A New York City restaurant has fired a waitress who didn’t get the Covid-19 vaccine.
Bonnie Jacobson, 34, told NBC News that she was terminated from her job at the Red Hook Tavern in Brooklyn on Monday after telling supervisors that she had concerns about how the vaccine may affect fertility. She said she and her husband recently started trying to have a child.
“I do support the vaccine. I’m not, as they say, an anti-vaxxer,” Jacobson said Wednesday.
The coronavirus vaccines approved for use in the U.S. are considered safe, but the CDC notes that “the actual risks of mRNA vaccines to the pregnant person and her fetus are unknown because these vaccines have not been studied in pregnant women.” Expectant mothers are encouraged to talk to their doctors about whether vaccination is right for them.
Both Pfizer and Moderna are currently monitoring people in the clinical trials who became pregnant, NBC reports.
Jacobson told the New York Post that she wants to wait for more research before getting inoculated.
“The way I see it, getting the vaccine is for me. It protects me. If I am not getting it, it’s my choice, and I’d only be hurting myself,” she told the newspaper.
Restaurant workers in New York have recently been made eligible for the vaccine, and the Red Hook Tavern informed staff of the news but didn’t say it would be mandatory. Then management told staff on Feb. 12 that all employees are required to get their Covid-19 shots; the only exception would be “If your own personal health or disability prohibits you from obtaining this vaccination,” said an email obtained by the Post.
When Jacobson said she wanted to wait to get the vaccine until more research on pregnancies is available, management emailed her back letting her know “at this time your employment will be terminated.”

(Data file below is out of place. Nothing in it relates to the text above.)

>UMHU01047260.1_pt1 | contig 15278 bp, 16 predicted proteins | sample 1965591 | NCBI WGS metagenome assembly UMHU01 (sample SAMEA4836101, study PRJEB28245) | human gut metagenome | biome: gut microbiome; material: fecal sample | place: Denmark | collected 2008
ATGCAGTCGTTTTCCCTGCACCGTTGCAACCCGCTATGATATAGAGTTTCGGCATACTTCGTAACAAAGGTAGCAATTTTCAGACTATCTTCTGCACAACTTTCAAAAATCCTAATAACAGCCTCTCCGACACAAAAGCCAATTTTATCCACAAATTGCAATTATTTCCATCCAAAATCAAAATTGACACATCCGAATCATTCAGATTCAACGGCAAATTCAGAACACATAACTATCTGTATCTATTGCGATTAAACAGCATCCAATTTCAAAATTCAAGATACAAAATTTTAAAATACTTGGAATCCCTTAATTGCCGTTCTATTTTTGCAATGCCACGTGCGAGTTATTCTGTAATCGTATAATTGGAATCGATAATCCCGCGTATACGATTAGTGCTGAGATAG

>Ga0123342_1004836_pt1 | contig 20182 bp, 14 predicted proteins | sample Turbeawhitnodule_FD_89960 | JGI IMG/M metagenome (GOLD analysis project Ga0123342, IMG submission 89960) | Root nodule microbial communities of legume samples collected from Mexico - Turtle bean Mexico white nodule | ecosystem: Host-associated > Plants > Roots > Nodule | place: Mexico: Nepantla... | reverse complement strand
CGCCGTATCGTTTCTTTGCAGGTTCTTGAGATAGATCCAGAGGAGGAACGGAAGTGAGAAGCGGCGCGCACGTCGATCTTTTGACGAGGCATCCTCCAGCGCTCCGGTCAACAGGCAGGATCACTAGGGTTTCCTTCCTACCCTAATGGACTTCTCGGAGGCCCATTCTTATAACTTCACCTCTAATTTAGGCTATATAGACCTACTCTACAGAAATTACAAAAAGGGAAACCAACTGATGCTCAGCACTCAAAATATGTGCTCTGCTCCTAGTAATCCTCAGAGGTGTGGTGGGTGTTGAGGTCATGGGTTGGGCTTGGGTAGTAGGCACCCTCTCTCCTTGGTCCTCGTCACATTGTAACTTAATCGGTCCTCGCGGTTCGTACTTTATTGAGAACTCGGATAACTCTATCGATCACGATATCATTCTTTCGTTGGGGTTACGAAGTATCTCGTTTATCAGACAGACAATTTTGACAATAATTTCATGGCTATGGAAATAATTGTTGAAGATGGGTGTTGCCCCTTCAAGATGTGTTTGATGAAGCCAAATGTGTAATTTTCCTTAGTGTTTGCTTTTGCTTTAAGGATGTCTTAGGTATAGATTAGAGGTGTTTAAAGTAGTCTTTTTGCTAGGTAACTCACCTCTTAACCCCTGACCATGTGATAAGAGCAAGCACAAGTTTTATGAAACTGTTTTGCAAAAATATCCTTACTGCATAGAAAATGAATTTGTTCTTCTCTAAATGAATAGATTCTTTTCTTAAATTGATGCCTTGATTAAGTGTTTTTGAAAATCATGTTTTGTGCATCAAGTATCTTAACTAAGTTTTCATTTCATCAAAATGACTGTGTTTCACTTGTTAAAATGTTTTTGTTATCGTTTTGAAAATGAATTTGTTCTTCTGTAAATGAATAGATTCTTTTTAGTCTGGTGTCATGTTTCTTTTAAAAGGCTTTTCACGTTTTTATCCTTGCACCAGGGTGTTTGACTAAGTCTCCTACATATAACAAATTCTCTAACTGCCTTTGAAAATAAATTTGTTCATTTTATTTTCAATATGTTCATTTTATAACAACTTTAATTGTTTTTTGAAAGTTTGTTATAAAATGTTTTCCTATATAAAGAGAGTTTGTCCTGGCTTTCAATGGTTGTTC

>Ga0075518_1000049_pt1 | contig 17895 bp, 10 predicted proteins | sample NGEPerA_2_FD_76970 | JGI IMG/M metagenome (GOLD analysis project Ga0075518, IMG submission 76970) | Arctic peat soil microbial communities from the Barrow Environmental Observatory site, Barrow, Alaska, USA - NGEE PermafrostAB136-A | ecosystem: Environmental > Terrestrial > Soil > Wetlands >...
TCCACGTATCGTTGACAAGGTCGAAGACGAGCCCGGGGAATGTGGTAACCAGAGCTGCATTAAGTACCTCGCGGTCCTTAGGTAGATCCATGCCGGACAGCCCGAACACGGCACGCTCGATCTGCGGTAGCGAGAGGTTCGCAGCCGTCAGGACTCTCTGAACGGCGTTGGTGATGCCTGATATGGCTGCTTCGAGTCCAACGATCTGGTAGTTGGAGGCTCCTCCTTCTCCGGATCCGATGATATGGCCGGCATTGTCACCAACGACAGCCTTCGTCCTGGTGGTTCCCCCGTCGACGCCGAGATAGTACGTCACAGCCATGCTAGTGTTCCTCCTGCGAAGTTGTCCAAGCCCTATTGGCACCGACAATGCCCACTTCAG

“We are sad to see you go,” the email said. “If you do change your mind, please do not hesitate to let us know.”
“I just wanted more time they didn’t allow me that, I didn’t even have time to consult a physician. It was a week from being ‘your choice,’ to ‘it’s not going to be mandatory,’ to ‘it is mandatory,’ to ‘you’re fired,’” she told the Daily Mail.
Jacobson told the Post that she doesn’t plan to pursue legal action and doesn’t want her job back.
The U.S. Equal Employment Opportunity Commission released guidance in December that said employers can require vaccinations. Attorney Adam Mastroleo, of Syracuse-based law firm Bond, Schoeneck and King, and Cornell University law professor Stewart Schwab both told syracuse.com that such mandates are legal because at-will employees can be promoted or punished “for good reason, bad reason or no reason at all.”
Still, Red Hook Tavern owner Billy Durney told NBC News that the situation could have been handled differently.
“Once New York state allowed restaurant workers to receive the Covid-19 vaccine, we thought this was the perfect opportunity to put a plan in place to keep our team and guests safe. No one has faced these challenges before and we made a decision that we thought would best protect everyone,” Durney said in an email.
“And, we now realize that we need to update our policy so it’s clear to our team how the process works and what we can do to support them. We’re making these changes immediately.”
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